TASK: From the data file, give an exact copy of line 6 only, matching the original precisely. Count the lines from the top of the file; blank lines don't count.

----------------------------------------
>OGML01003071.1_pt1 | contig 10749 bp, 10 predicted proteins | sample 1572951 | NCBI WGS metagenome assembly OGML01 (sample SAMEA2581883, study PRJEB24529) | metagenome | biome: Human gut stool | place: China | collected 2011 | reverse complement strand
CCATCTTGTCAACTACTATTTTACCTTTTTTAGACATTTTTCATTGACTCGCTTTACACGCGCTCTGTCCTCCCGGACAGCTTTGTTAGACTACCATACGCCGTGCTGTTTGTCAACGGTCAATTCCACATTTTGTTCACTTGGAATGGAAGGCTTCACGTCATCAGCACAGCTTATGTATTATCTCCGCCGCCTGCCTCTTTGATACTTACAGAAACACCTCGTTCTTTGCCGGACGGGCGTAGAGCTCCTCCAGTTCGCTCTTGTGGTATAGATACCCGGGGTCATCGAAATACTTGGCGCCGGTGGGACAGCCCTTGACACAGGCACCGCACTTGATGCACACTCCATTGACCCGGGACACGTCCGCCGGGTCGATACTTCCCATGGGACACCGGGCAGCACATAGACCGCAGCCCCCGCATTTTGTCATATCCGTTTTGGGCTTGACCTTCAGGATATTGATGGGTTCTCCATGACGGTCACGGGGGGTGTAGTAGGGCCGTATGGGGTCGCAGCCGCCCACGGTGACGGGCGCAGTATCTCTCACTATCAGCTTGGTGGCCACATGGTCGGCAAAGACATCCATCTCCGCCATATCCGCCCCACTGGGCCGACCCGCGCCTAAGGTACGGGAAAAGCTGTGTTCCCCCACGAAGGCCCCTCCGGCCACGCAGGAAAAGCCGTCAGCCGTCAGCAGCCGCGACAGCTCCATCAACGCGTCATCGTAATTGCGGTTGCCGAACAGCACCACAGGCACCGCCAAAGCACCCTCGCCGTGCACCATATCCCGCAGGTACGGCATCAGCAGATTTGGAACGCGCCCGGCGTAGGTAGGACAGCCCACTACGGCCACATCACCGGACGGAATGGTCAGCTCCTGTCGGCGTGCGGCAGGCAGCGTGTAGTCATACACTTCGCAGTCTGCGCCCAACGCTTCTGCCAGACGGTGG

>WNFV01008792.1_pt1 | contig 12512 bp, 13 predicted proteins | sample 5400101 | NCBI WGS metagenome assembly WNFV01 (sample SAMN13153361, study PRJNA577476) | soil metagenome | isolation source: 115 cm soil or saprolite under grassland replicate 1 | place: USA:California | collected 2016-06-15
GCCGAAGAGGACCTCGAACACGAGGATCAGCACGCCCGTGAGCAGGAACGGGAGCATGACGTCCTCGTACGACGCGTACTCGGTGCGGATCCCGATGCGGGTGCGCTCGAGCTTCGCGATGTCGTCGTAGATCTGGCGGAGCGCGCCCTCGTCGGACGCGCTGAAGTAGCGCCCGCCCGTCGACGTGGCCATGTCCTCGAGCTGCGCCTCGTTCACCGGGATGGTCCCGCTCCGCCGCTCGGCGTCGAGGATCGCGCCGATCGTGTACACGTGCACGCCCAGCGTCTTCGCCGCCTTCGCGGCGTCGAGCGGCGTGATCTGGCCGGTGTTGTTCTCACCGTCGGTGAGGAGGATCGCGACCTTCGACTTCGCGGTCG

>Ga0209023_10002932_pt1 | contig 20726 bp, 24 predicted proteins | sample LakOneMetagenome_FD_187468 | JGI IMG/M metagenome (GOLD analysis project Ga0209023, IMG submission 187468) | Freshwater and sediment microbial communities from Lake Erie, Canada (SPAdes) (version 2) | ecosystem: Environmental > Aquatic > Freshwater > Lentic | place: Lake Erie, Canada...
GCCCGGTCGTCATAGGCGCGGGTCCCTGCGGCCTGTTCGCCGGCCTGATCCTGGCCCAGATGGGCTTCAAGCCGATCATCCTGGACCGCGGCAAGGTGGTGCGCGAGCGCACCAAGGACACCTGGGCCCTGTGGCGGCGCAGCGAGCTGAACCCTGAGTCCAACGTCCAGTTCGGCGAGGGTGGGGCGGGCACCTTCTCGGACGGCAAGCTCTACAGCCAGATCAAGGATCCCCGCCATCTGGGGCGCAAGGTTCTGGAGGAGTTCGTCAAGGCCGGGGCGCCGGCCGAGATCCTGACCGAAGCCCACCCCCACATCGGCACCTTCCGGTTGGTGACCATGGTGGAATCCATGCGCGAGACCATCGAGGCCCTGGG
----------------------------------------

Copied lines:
GCCCGGTCGTCATAGGCGCGGGTCCCTGCGGCCTGTTCGCCGGCCTGATCCTGGCCCAGATGGGCTTCAAGCCGATCATCCTGGACCGCGGCAAGGTGGTGCGCGAGCGCACCAAGGACACCTGGGCCCTGTGGCGGCGCAGCGAGCTGAACCCTGAGTCCAACGTCCAGTTCGGCGAGGGTGGGGCGGGCACCTTCTCGGACGGCAAGCTCTACAGCCAGATCAAGGATCCCCGCCATCTGGGGCGCAAGGTTCTGGAGGAGTTCGTCAAGGCCGGGGCGCCGGCCGAGATCCTGACCGAAGCCCACCCCCACATCGGCACCTTCCGGTTGGTGACCATGGTGGAATCCATGCGCGAGACCATCGAGGCCCTGGG